At the core, we need to address climate change. By lowering the average temperature of the planet, we reduce the chance of severe weather that promotes fires. As an individual, you can do your best to ensure fires don’t start in the first place: extinguish your campfire, don’t drive on dead grass, and avoid unnecessary sparks. Another mechanism to prevent conversion is prescribed burns. These are fires started by professionals in a specific area. They are highly controlled and are often used to reduce the amount of fuel that weakens future wildfires. 

Forests need to burn. Fire is a critical ecosystem process and many species rely on the fires to create the habitat they need to find food and shelter. The issue at stake here is that modern fires are too large and too frequent and this does not allow the forest to recover and create the habitat that many plants and animals rely on.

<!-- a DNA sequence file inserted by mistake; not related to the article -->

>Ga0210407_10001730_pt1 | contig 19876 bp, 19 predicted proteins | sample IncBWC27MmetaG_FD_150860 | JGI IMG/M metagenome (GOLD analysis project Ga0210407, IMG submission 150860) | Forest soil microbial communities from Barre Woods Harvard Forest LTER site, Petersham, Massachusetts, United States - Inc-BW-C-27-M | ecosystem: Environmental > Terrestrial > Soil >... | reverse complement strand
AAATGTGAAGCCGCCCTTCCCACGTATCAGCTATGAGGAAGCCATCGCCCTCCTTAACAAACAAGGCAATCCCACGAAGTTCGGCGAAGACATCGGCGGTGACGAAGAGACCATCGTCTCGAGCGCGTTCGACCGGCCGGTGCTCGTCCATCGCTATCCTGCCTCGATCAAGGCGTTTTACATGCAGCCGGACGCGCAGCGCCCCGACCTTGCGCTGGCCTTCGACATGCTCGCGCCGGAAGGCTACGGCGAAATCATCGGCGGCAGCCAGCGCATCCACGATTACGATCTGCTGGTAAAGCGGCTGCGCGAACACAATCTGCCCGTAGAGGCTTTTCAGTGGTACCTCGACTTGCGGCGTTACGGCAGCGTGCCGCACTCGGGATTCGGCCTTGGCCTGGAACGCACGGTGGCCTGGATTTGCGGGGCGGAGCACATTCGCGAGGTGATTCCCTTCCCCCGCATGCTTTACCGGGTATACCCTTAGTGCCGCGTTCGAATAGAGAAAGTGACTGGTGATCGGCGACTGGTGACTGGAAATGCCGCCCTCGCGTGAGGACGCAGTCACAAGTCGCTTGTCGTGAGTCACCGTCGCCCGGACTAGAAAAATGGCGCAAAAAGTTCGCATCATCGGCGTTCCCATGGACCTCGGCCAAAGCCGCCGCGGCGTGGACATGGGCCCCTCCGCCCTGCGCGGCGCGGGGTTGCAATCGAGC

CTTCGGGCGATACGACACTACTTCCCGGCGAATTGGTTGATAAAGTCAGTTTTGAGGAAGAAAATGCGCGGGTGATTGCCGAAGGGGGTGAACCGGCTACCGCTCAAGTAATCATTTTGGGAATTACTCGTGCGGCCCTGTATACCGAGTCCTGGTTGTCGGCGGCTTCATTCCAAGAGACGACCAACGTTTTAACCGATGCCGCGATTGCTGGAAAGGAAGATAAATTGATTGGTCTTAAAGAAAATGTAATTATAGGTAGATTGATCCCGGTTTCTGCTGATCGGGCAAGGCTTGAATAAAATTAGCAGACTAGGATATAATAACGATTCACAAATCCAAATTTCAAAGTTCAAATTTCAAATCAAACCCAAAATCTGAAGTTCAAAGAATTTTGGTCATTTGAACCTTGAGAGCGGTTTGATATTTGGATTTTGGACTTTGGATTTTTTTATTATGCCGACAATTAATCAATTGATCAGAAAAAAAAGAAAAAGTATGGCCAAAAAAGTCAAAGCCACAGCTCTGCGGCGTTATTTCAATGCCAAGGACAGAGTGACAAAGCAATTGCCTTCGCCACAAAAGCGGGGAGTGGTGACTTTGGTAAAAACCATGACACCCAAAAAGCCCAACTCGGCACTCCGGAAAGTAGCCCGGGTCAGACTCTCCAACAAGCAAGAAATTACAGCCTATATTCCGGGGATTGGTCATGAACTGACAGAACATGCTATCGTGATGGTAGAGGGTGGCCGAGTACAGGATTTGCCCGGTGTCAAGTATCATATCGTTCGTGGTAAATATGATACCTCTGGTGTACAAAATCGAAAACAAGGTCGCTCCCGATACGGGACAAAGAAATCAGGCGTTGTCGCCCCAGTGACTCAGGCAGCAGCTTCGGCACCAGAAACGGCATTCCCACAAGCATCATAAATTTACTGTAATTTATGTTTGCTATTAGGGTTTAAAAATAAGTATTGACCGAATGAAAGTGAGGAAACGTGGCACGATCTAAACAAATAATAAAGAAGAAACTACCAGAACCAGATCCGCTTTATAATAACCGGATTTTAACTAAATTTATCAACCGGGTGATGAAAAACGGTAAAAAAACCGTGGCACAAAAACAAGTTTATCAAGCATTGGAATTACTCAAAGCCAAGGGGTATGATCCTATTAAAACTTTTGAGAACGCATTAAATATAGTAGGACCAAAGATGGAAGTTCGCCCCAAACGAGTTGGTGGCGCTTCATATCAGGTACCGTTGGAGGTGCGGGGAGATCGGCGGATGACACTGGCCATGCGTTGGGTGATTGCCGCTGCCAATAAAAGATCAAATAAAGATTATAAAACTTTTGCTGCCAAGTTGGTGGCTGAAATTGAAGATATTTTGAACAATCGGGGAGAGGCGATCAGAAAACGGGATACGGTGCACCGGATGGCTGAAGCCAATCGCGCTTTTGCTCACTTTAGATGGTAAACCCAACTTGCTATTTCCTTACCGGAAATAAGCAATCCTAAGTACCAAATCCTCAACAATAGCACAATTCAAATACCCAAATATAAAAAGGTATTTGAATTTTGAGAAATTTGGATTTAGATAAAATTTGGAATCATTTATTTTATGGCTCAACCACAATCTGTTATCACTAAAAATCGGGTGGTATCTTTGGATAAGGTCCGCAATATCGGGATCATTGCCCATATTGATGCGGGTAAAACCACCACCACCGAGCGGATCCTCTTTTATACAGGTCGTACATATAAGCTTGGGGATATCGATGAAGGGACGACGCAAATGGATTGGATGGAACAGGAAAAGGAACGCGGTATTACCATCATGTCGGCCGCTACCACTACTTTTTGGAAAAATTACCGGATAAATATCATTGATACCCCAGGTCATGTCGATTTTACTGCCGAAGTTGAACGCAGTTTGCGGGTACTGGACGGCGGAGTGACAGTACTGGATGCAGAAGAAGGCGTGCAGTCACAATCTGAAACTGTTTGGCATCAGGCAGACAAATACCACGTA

Source: Coop et al. 2020. Wildfire Driven Forest Conversion in Western North American Landscapes. Bioscience 70(8):659-673. https://doi.org/10.1093/biosci/biaa061

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Brianne Palmer

I am a PhD candidate at San Diego State University and the University of California, Davis studying how biological soil crusts respond and recover from fire. Most of my research is in coastal grasslands and sage scrub. We use DNA and field measurements to understand how cyanobacteria within biological soil crusts help ecosystems recover after low severity fires. I am also involved with local K-12 outreach within the Greater San Diego Metro Area.